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Chest. 2007 Jul;132(1):185-92. Epub 2007 Jun 15.

Differences in epidemiology, histology, and survival between cigarette smokers and never-smokers who develop non-small cell lung cancer.

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Division of Cardiothoracic Surgery, University of Alabama at Birmingham, 1900 University Blvd, THT 712, Birmingham, AL 35294, USA.



The impact that smoking cigarettes has on the characteristics and survival of patients with non-small cell lung cancer (NSCLC) is disputed.


A retrospective cohort study using a prospective database of patients with NSCLC over a 6-year period. Clinical and histologic characteristics and survival rates were compared between smokers and never-smokers.


There were 730 patients; 562 patients (77%) were smokers and 168 patients (23%) were never-smokers. The overall 5-year survival rate was greater in never-smokers (64%) compared to smokers (56%; p = 0.031). Never-smokers were more likely to be younger (p = 0.04), female (p = 0.01), symptomatic at the time of presentation (p < 0.001), have poorly differentiated tumors (p = 0.04), and have a higher maximum standardized uptake value (maxSUV) on positron emission tomography (PET) (p = 0.026) than smokers. The stage-specific 5-year survival rate was greater for never-smokers compared to smokers for stage I disease (62% vs 75%, respectively; p = 0.02), stage II disease (46% vs 53%, respectively; p = 0.09), and stage III disease (36% vs 41%, respectively; p = 0.13). The 5-year survival rate was significantly lower in patients who had a smoking history of > 20 pack-years.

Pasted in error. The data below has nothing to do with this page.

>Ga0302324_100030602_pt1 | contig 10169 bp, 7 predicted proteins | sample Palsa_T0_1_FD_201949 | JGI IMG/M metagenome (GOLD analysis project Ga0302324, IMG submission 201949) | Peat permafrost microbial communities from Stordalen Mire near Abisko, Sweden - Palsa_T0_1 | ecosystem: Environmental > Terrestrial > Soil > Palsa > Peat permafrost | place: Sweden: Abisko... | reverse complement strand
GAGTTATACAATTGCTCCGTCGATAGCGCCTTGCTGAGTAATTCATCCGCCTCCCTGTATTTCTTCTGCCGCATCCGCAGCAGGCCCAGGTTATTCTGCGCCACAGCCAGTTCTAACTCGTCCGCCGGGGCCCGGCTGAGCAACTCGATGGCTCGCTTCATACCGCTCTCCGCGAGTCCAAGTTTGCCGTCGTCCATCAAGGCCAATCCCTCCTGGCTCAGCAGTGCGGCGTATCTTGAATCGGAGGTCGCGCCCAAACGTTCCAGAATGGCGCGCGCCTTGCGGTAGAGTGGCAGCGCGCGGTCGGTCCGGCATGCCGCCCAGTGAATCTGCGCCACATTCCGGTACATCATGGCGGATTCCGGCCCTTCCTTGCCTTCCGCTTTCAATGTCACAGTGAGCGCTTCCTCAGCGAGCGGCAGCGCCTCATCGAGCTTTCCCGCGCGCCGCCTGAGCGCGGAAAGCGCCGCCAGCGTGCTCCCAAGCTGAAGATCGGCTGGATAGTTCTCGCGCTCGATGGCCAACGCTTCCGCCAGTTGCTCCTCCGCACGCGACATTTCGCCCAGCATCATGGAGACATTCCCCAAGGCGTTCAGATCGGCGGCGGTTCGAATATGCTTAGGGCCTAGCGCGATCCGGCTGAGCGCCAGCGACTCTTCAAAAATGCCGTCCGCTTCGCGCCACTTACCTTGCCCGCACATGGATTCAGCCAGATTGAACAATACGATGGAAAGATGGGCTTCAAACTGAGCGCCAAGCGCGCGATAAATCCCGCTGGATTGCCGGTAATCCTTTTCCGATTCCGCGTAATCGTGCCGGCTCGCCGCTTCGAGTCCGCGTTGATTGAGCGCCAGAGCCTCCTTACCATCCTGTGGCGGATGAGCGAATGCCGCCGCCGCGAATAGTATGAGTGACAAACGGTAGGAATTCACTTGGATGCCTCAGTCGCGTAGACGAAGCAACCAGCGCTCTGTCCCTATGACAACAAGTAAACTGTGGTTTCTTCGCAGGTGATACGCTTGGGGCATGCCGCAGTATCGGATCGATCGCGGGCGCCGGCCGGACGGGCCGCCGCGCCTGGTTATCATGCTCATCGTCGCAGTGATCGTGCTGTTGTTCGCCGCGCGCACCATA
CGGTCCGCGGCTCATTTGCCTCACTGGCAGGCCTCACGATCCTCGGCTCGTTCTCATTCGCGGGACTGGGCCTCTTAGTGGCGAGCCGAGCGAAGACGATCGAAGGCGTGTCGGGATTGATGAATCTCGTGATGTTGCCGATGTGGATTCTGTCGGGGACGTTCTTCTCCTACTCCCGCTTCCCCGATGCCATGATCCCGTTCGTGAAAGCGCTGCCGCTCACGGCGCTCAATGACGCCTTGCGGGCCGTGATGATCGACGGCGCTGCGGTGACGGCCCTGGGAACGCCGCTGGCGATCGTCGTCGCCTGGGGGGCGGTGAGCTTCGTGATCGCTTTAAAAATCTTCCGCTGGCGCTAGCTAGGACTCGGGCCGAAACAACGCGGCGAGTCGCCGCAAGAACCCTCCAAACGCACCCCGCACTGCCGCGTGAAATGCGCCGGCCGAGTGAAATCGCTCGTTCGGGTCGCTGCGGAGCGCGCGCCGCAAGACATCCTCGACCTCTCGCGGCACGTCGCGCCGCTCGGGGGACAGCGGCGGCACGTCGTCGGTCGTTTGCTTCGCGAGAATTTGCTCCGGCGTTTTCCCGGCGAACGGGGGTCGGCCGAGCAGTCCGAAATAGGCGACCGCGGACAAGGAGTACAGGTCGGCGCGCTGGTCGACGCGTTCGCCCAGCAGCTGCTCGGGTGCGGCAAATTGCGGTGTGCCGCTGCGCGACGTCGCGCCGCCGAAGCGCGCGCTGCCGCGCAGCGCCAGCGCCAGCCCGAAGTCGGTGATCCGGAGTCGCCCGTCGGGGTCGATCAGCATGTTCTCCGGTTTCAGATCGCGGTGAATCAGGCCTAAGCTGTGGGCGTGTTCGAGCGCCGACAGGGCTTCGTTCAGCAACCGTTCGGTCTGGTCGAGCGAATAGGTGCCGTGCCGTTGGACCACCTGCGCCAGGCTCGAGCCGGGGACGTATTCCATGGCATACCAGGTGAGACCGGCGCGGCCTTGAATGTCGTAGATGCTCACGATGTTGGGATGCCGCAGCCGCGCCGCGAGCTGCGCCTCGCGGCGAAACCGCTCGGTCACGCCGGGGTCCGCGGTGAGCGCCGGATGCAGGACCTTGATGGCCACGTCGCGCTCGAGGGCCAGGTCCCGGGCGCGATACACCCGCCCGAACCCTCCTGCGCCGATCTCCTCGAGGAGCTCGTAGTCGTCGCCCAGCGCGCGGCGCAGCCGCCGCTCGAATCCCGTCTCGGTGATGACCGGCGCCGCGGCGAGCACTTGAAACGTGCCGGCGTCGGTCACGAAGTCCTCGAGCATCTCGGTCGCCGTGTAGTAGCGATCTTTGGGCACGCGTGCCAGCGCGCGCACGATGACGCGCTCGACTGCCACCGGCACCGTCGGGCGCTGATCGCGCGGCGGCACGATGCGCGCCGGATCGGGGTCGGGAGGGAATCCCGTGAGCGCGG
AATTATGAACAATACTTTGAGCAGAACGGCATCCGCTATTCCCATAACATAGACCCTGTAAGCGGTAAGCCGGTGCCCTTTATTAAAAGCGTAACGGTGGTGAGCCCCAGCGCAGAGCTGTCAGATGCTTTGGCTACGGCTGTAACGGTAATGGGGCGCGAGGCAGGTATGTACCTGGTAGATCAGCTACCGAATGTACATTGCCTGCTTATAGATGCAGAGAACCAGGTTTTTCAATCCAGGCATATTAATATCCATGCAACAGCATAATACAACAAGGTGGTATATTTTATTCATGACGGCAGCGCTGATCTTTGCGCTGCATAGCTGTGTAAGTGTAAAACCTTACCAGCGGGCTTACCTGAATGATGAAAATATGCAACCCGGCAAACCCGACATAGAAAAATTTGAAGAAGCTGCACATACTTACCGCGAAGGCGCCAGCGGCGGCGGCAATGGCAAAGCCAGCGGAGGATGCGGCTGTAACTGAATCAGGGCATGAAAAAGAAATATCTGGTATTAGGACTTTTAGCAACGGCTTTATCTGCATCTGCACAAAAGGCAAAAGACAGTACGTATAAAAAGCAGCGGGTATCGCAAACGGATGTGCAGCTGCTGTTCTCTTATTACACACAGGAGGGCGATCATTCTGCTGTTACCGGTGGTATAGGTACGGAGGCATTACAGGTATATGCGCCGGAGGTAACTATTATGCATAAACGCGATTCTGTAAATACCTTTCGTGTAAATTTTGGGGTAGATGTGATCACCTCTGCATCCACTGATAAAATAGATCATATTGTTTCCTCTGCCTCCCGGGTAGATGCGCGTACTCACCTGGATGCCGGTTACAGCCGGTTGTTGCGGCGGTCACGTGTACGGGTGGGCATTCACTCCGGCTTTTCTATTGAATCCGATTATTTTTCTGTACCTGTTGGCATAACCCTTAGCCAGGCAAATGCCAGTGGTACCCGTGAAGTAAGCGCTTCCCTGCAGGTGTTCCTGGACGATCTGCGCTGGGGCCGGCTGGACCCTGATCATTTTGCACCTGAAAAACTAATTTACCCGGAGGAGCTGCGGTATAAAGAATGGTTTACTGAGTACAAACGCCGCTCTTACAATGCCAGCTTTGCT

Never-smokers in whom NSCLC develops are more likely to be young, female, and have poorly differentiated tumors with higher maxSUV values on PET scans. Never-smokers with early-stage cancer have a significantly better survival rate than smokers. Patients with a smoking history of > or = 20 pack-years have worse survival. Thus, smoking not only causes lung cancer, but once NSCLC is diagnosed, the prognosis becomes worse. A biological, hormonal, and genetic explanation is currently lacking to explain these findings, and these data may help to improve treatment and surveillance.

[Indexed for MEDLINE]

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